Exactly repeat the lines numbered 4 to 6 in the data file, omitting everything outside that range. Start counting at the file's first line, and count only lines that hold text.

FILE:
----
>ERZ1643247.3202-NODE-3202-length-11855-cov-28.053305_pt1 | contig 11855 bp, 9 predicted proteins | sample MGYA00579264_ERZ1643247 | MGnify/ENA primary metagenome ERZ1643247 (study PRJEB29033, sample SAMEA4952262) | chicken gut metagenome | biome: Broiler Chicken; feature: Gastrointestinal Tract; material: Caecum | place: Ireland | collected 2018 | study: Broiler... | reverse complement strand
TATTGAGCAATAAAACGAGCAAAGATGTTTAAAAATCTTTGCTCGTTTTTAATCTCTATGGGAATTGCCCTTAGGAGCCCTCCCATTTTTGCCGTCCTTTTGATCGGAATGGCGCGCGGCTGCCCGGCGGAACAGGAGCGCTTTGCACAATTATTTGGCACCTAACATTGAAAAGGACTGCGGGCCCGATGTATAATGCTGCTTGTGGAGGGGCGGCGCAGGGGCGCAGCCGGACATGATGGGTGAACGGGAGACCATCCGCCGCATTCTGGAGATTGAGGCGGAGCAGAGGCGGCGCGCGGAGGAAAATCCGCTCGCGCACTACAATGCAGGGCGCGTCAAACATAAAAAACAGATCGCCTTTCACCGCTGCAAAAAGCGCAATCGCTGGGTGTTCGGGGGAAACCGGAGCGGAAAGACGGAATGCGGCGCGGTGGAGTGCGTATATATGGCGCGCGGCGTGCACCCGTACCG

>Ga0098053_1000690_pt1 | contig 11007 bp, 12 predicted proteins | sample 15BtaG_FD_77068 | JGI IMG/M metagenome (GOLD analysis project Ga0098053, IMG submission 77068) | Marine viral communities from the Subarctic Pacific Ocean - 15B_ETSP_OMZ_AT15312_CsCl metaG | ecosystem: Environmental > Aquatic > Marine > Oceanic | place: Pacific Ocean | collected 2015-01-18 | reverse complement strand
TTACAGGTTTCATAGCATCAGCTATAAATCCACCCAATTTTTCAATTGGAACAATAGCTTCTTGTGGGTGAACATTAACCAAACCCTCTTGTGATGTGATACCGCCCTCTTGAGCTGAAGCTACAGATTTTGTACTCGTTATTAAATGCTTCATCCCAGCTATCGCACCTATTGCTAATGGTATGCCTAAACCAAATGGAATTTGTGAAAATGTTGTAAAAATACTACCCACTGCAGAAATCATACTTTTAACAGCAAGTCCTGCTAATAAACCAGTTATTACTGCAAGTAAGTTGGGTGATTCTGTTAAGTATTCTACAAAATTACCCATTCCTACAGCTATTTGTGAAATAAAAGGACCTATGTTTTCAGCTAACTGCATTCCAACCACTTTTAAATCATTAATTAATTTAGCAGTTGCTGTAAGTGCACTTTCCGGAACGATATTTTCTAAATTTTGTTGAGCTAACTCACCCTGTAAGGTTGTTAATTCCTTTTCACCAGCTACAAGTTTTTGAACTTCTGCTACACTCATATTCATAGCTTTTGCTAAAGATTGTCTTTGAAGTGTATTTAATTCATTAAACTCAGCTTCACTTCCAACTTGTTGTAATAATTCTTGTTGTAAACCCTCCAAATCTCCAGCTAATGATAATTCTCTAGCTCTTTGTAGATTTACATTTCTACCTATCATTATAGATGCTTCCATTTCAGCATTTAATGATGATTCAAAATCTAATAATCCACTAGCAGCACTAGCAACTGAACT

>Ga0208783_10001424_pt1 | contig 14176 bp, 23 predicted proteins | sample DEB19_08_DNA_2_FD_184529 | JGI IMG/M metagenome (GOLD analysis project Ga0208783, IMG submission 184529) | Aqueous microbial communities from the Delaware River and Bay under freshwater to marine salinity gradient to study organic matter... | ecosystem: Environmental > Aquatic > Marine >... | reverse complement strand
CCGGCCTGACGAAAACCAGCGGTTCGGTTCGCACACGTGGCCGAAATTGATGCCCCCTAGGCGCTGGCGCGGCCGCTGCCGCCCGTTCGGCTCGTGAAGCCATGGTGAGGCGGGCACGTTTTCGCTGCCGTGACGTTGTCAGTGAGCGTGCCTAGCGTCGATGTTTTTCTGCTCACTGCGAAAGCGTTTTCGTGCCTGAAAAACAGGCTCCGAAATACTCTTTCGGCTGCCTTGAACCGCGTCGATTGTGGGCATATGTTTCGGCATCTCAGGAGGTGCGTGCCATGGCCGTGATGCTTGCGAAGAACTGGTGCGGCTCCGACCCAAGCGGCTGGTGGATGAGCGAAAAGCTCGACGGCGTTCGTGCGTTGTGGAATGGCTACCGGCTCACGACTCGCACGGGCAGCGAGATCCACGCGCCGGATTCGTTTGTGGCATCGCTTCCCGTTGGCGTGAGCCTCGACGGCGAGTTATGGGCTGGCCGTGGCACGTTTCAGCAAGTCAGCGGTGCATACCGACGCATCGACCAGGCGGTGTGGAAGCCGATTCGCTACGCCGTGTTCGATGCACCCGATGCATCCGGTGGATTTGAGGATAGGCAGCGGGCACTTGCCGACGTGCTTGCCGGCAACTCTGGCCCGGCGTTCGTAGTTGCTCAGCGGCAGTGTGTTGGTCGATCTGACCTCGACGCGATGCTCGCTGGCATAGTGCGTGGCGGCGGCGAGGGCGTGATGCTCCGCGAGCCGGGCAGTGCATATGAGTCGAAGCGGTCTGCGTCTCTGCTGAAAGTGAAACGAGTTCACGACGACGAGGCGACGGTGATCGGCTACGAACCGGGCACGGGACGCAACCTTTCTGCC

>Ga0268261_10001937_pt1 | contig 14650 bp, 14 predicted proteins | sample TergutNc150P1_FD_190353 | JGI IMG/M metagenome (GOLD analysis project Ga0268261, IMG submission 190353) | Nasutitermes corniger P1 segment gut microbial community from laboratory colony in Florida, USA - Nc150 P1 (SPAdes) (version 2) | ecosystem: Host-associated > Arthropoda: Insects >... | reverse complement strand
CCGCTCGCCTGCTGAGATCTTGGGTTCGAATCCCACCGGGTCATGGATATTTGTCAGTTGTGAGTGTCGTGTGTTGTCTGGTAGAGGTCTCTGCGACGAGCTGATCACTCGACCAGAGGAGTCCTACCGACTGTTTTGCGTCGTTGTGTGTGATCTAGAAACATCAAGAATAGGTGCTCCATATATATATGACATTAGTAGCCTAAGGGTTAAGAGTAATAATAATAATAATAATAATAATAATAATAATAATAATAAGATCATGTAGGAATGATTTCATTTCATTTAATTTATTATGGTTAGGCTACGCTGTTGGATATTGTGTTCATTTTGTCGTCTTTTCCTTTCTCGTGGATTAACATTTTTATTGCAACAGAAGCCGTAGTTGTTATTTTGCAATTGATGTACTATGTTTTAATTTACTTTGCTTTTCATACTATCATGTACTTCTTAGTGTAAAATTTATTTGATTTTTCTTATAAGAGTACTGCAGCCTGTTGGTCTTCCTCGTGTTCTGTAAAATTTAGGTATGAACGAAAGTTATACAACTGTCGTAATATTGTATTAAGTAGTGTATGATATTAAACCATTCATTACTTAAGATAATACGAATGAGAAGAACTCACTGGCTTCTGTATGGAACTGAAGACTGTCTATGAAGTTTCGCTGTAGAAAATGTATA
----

TTACAGGTTTCATAGCATCAGCTATAAATCCACCCAATTTTTCAATTGGAACAATAGCTTCTTGTGGGTGAACATTAACCAAACCCTCTTGTGATGTGATACCGCCCTCTTGAGCTGAAGCTACAGATTTTGTACTCGTTATTAAATGCTTCATCCCAGCTATCGCACCTATTGCTAATGGTATGCCTAAACCAAATGGAATTTGTGAAAATGTTGTAAAAATACTACCCACTGCAGAAATCATACTTTTAACAGCAAGTCCTGCTAATAAACCAGTTATTACTGCAAGTAAGTTGGGTGATTCTGTTAAGTATTCTACAAAATTACCCATTCCTACAGCTATTTGTGAAATAAAAGGACCTATGTTTTCAGCTAACTGCATTCCAACCACTTTTAAATCATTAATTAATTTAGCAGTTGCTGTAAGTGCACTTTCCGGAACGATATTTTCTAAATTTTGTTGAGCTAACTCACCCTGTAAGGTTGTTAATTCCTTTTCACCAGCTACAAGTTTTTGAACTTCTGCTACACTCATATTCATAGCTTTTGCTAAAGATTGTCTTTGAAGTGTATTTAATTCATTAAACTCAGCTTCACTTCCAACTTGTTGTAATAATTCTTGTTGTAAACCCTCCAAATCTCCAGCTAATGATAATTCTCTAGCTCTTTGTAGATTTACATTTCTACCTATCATTATAGATGCTTCCATTTCAGCATTTAATGATGATTCAAAATCTAATAATCCACTAGCAGCACTAGCAACTGAACT

>Ga0208783_10001424_pt1 | contig 14176 bp, 23 predicted proteins | sample DEB19_08_DNA_2_FD_184529 | JGI IMG/M metagenome (GOLD analysis project Ga0208783, IMG submission 184529) | Aqueous microbial communities from the Delaware River and Bay under freshwater to marine salinity gradient to study organic matter... | ecosystem: Environmental > Aquatic > Marine >... | reverse complement strand
CCGGCCTGACGAAAACCAGCGGTTCGGTTCGCACACGTGGCCGAAATTGATGCCCCCTAGGCGCTGGCGCGGCCGCTGCCGCCCGTTCGGCTCGTGAAGCCATGGTGAGGCGGGCACGTTTTCGCTGCCGTGACGTTGTCAGTGAGCGTGCCTAGCGTCGATGTTTTTCTGCTCACTGCGAAAGCGTTTTCGTGCCTGAAAAACAGGCTCCGAAATACTCTTTCGGCTGCCTTGAACCGCGTCGATTGTGGGCATATGTTTCGGCATCTCAGGAGGTGCGTGCCATGGCCGTGATGCTTGCGAAGAACTGGTGCGGCTCCGACCCAAGCGGCTGGTGGATGAGCGAAAAGCTCGACGGCGTTCGTGCGTTGTGGAATGGCTACCGGCTCACGACTCGCACGGGCAGCGAGATCCACGCGCCGGATTCGTTTGTGGCATCGCTTCCCGTTGGCGTGAGCCTCGACGGCGAGTTATGGGCTGGCCGTGGCACGTTTCAGCAAGTCAGCGGTGCATACCGACGCATCGACCAGGCGGTGTGGAAGCCGATTCGCTACGCCGTGTTCGATGCACCCGATGCATCCGGTGGATTTGAGGATAGGCAGCGGGCACTTGCCGACGTGCTTGCCGGCAACTCTGGCCCGGCGTTCGTAGTTGCTCAGCGGCAGTGTGTTGGTCGATCTGACCTCGACGCGATGCTCGCTGGCATAGTGCGTGGCGGCGGCGAGGGCGTGATGCTCCGCGAGCCGGGCAGTGCATATGAGTCGAAGCGGTCTGCGTCTCTGCTGAAAGTGAAACGAGTTCACGACGACGAGGCGACGGTGATCGGCTACGAACCGGGCACGGGACGCAACCTTTCTGCC